Earlier this year the county elections department received a letter from Piña asking it to abolish the PAC. "This PAC was opened on the possibility of a recall for our Commissioner Miriam Alonso," Piña's letter states. "However no money was ever raised or bank account was ever opened. At this time, I would like to request you close this PAC, since there was never any activity due to the fact that the possible recall never took place."
Several things about Piña's letter are odd. First, it is dated September 7, 2000, but elections officials say they only received it three months ago. More important Piña's claim that "no money was ever raised" is now being contradicted by several sources.
El Nuevo Herald noted last week that attorney Stanley Price said he was pressured by Alonso's county commission office to donate money to the committee and that he contributed either $250 or $500. New Times also has spoken to a well-connected Miami-Dade lobbyist who says he raised between $3000 and $5000 from his clients for the PAC in 1999. According to several sources, members of Alonso's staff have told investigators they were called upon to take checks, dropped off at Alonso's commission office by various lobbyists, to a bank and deposit them into the PAC account.
Investigators now want to know what happened to that money.
One of the interesting sidelights to the Alonso investigation is the perceived role of Miami City Commissioner Tomas Regalado. José Marrero, the former Alonso employee who is cooperating with police, now works as an aide to Regalado.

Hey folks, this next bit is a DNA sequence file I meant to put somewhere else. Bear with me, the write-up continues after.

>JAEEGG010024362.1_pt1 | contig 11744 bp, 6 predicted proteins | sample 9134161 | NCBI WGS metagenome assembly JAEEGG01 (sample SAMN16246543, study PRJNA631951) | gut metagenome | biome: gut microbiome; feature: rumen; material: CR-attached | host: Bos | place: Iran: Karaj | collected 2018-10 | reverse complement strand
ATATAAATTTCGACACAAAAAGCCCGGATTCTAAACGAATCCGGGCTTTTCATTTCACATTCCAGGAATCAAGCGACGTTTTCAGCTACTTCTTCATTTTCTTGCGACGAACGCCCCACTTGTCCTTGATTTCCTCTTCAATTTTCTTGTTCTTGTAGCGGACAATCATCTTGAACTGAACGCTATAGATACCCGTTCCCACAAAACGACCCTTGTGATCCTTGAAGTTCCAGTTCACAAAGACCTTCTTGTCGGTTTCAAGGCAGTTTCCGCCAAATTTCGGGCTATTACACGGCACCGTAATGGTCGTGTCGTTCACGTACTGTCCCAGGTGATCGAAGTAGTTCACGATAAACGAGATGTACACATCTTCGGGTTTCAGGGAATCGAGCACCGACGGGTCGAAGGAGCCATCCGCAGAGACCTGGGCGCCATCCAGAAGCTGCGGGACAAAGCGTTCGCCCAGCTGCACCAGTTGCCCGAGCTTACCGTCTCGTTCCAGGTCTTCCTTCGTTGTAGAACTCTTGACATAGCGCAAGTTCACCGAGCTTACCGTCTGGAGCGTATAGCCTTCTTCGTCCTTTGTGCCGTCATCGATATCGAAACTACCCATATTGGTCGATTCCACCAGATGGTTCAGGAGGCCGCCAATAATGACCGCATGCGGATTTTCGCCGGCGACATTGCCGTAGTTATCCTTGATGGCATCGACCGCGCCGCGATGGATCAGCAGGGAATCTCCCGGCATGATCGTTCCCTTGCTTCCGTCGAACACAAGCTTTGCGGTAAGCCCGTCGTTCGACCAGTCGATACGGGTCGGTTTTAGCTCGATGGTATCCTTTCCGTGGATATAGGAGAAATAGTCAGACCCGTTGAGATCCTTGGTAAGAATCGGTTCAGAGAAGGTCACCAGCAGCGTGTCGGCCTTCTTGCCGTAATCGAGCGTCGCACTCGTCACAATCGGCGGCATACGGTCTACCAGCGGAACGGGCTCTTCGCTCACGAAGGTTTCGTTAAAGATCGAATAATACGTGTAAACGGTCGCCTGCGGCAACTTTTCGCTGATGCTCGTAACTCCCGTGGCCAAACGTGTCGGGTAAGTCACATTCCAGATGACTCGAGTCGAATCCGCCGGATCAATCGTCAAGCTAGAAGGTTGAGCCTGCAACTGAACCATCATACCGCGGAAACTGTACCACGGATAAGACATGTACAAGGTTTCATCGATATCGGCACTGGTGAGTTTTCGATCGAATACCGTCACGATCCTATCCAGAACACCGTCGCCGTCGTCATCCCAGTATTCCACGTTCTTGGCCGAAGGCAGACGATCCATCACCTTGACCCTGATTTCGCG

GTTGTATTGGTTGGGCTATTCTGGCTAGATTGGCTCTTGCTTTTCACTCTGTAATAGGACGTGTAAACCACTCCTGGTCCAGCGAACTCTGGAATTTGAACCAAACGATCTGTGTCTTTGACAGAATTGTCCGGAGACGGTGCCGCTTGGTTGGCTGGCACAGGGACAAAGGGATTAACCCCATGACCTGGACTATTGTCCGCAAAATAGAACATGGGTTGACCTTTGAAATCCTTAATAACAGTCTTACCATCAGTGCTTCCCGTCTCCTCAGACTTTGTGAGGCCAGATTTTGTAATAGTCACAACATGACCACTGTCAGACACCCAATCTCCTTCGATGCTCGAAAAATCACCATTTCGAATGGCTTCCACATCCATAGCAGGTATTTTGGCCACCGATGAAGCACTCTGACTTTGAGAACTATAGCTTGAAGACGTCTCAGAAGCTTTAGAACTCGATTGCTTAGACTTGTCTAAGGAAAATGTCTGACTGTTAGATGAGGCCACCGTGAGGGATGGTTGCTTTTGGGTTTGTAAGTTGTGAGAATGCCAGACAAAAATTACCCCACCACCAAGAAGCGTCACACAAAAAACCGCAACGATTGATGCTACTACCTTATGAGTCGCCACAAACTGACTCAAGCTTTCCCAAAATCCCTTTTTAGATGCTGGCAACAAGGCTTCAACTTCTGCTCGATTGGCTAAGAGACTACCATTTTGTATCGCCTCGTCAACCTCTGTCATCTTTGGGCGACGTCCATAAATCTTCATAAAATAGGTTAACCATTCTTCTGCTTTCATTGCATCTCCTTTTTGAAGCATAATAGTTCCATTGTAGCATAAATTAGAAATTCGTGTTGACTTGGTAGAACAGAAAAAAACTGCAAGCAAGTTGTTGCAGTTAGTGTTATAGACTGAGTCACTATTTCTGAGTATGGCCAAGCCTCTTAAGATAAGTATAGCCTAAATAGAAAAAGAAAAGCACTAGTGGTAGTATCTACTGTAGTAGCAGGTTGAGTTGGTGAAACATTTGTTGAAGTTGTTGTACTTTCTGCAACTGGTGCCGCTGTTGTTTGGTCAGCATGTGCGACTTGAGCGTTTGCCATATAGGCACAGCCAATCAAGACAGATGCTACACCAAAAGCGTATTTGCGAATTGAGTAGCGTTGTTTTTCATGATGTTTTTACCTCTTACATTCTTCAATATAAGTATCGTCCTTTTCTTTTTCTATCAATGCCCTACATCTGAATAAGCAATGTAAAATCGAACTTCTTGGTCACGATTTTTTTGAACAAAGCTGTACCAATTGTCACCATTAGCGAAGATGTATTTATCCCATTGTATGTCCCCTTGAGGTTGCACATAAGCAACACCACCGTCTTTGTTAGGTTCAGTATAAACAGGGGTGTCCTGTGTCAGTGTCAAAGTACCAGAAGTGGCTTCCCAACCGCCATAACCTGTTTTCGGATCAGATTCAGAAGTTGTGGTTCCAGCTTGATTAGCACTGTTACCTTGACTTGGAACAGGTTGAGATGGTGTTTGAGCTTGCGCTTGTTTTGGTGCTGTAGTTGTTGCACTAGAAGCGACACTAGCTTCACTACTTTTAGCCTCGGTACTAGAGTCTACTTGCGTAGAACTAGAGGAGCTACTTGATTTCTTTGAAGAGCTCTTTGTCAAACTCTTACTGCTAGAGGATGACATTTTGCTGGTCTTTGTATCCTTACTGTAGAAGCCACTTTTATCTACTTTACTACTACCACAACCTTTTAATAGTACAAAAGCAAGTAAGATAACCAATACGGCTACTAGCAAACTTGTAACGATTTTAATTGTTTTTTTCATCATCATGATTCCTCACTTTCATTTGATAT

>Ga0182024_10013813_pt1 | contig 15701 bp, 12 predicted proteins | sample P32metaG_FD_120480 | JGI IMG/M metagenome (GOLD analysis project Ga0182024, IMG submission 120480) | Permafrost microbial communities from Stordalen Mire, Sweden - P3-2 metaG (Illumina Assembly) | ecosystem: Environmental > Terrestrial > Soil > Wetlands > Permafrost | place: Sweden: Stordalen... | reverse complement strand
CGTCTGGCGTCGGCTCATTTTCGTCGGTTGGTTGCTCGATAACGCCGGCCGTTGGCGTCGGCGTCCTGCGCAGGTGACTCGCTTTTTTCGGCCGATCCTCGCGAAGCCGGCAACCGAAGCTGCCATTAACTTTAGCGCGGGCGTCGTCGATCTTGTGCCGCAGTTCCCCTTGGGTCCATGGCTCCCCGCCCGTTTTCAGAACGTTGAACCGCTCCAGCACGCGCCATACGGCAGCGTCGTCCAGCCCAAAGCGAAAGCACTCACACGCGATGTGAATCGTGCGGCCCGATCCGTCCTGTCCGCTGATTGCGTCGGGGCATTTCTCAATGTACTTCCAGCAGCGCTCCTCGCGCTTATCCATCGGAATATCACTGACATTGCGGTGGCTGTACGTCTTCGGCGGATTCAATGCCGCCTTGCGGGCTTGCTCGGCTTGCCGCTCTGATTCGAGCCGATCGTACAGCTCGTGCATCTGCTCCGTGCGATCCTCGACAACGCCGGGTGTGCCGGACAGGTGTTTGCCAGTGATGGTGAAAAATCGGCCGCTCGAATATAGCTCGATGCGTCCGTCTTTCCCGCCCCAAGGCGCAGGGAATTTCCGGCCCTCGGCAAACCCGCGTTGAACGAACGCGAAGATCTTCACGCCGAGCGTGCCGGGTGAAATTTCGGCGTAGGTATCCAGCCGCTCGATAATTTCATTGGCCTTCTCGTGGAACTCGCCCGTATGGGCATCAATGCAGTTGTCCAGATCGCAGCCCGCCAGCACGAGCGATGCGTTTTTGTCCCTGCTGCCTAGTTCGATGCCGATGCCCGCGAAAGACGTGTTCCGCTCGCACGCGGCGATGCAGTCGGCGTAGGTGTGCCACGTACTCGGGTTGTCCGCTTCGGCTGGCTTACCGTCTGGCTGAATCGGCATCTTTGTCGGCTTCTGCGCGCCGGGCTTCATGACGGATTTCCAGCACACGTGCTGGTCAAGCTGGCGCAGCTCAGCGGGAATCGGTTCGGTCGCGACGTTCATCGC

Regalado's son Tommy also used to work for Alonso. He joined her staff in June 1998 and left in February 1999. New Times learned that Tommy Regalado was questioned by prosecutors last week and that he told authorities he was required to work on Alonso's 1998 re-election campaign while employed as a commission aide. The younger Regalado declined to comment, saying the State Attorney's Office advised him not to talk to the media.
Defending Alonso last week on Telemundo's WSCV-TV (Channel 51), her attorney, José Quiñon, said the investigation was in part fueled by Commissioner Regalado.
The morning after the newscast, according to Regalado, Quiñon called him to apologize. "Quiñon said he was very sorry," Regalado says. "He said the Alonsos pushed him to make those statements." Regalado replied that if he were truly sorry, he would return to the station and retract his comments. Sure enough, that's what Quiñon did. The second interview aired Friday night. "It was nice of him to do that," Regalado adds.
Quiñon acknowledged Tuesday that he had made a mistake in attacking Regalado, basing it on erroneous information.